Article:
Apple’s been very fortunate. It’s been able to introduce a few of these into the world.
In 1984, we introduced the Macintosh. It didn’t just change Apple, it changed the whole computer industry.
In 2001, we introduced the first iPod, and… it didn’t just – it didn’t just change the way we all listen to music, it changed the entire music industry.

So, as a product marketer and a public speaker, what can you learn from the January 9th, 2007 iPhone announcement? besides that the iPhone was – and still is – a great disruptive product. Here are a few tips on how to turn a new product introduction into a memorable wow! moment:

Sometimes a wow! moment just comes spontaneously (or even unexpectedly.) But if you want to make sure you don’t miss the opportunity to wow! your audience, then you’d better plan, script and rehearse your presentation well in advance.

Bambi does the toothbrush test

Did you ever hear about the toothbrush test? The term is attributed to Alphabet’s CEO, Larry Page. And, as you may guess, it has nothing to do at all with a shiny white smile. The Google co-founder uses the test for determining whether a company is worth buying – which is always a complex and risky assessment to make.

As an alternative to diving into the nitty-gritty of revenue projections, cash flow forecasts, and profitability analyses, the test consists of this simple question:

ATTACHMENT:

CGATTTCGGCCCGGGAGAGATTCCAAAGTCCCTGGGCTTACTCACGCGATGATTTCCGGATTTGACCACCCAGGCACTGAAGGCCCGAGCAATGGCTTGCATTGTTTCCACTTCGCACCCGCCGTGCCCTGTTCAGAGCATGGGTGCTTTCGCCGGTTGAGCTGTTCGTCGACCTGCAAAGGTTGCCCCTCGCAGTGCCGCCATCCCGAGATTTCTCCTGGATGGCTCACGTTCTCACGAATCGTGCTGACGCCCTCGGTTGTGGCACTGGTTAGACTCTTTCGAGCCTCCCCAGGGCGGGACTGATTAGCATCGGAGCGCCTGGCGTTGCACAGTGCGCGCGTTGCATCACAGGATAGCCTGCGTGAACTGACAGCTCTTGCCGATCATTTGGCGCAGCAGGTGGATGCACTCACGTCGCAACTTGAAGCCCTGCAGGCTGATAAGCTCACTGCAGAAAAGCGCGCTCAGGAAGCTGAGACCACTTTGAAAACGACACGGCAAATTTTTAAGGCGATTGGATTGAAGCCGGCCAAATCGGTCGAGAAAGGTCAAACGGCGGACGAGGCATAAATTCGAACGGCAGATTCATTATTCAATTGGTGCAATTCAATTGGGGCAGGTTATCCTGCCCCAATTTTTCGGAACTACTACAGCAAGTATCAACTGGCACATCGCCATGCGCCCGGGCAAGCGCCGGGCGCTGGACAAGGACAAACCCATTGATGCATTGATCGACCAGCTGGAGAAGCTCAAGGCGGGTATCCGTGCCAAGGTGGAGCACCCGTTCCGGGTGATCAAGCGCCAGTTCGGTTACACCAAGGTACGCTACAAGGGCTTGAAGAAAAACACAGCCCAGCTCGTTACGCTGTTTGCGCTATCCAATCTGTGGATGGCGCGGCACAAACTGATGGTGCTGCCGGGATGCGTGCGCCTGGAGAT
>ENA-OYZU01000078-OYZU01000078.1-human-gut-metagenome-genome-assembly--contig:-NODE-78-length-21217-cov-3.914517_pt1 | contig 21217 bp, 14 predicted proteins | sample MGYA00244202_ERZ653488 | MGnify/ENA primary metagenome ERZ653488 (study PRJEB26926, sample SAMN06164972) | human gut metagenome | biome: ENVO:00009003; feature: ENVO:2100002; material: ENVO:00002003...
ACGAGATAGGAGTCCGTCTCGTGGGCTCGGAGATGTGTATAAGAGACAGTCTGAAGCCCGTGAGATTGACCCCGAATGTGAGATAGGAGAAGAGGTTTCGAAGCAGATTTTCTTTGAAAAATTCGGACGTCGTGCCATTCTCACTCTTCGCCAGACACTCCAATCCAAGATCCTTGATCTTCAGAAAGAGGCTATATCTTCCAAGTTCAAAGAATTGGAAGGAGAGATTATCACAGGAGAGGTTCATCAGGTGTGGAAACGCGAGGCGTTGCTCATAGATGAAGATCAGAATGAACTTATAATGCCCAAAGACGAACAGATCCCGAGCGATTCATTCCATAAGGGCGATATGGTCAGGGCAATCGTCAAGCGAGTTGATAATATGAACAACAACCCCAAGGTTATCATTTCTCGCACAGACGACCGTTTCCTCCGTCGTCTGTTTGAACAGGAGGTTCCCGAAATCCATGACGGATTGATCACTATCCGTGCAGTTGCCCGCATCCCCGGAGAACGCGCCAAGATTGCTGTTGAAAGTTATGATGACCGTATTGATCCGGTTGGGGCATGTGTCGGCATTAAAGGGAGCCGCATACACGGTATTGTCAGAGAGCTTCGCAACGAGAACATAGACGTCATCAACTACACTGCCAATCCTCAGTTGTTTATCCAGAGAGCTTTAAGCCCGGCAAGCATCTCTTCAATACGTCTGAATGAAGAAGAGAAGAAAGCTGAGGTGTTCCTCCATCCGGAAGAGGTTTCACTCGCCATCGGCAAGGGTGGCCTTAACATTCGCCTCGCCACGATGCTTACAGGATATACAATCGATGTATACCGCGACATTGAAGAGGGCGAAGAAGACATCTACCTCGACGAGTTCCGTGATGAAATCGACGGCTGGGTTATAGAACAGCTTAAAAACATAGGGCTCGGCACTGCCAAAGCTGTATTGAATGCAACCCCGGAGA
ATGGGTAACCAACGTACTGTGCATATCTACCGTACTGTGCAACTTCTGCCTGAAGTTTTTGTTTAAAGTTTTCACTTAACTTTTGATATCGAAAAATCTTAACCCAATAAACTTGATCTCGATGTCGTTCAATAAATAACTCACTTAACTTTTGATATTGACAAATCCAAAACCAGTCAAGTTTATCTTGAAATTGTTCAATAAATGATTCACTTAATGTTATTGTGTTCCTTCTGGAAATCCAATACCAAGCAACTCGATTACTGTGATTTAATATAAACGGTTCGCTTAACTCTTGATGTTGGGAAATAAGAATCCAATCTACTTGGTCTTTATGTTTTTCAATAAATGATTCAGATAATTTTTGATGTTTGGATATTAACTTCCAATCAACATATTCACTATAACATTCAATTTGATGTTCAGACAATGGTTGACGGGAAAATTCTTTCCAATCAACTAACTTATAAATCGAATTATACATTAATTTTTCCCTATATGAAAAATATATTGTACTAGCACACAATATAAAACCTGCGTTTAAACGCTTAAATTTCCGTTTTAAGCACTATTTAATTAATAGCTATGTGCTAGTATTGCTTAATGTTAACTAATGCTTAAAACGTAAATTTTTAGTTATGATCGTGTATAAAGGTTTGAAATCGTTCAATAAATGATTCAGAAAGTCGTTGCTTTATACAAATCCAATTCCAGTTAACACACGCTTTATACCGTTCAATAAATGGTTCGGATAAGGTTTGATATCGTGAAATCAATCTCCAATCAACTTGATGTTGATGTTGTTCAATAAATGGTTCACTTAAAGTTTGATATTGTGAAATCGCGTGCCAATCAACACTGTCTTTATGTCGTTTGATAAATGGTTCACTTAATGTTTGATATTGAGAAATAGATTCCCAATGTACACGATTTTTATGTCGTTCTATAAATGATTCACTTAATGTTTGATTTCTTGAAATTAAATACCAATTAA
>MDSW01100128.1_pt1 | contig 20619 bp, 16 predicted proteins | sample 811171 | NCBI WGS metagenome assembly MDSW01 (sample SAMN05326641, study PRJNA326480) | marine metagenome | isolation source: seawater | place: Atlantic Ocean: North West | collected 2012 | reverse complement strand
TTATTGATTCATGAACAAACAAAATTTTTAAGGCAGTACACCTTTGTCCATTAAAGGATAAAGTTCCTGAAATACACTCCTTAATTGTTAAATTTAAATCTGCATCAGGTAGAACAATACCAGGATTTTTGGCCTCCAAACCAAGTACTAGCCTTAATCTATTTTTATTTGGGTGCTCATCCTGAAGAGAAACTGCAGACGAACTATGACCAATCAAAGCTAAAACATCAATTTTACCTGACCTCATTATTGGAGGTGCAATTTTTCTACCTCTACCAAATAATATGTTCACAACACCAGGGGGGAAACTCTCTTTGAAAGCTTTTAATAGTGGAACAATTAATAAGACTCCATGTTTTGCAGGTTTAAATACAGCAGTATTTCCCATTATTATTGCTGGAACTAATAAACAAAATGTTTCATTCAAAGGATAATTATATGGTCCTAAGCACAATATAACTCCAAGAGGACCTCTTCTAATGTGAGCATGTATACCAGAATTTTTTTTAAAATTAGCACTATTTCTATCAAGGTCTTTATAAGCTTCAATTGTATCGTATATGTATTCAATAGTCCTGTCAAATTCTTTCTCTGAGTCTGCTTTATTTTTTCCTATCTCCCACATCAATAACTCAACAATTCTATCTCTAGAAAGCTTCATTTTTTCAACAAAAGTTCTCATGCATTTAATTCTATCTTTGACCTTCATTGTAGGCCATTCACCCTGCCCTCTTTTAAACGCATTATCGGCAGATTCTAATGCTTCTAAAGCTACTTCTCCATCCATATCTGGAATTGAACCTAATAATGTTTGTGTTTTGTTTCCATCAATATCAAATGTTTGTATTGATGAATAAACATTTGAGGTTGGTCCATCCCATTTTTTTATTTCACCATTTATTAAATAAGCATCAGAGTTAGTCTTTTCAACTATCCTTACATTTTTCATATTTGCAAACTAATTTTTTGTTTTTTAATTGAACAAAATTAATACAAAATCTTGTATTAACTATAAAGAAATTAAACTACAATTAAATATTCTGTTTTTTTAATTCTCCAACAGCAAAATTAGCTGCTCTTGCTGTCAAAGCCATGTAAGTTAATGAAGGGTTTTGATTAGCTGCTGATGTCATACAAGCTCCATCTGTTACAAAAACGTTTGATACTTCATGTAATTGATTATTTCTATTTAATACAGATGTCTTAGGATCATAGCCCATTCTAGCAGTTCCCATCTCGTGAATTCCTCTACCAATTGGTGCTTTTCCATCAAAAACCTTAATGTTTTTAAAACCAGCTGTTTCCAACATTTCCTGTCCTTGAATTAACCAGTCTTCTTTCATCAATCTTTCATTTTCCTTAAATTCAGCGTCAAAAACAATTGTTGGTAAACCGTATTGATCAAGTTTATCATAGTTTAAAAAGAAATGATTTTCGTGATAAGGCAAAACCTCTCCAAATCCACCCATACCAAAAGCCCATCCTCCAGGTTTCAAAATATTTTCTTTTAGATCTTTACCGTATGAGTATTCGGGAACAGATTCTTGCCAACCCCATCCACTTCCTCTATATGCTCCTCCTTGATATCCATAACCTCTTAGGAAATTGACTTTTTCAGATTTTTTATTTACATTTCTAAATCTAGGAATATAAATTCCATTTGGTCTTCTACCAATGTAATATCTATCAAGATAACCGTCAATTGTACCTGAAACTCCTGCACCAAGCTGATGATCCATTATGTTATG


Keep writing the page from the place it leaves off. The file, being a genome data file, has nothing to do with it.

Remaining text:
“Is the company’s product or service something people will use once or twice a day, and does it solve a problem or make their life better?”

If I was asked for an opinion about my own toothbrush, the outcome would definitely be “yes.”

In this case, the toothbrush is used as a metaphor for usefulness and long-term value, in contrast to short-term RoI. Of course, one must be a business genius to make such an important decision based upon such a simple question. Please, note that I’m not naïve; you don’t have to convince me that Google’s people carry out a lot of due diligence beyond the toothbrush inquiry.

In an older post I wrote that simplicity always works. Life (and business) can be made so much easier than it is today, if you enable decision-making by asking simple questions, and effective communications by telling compelling stories.

Similar to Larry Page’s toothbrush test, I started using something I call the Bambi test. When preparing a public presentation, I ask myself the question below:

“Will people remember my words (or my visuals) two days from now, and did they get emotionally involved?”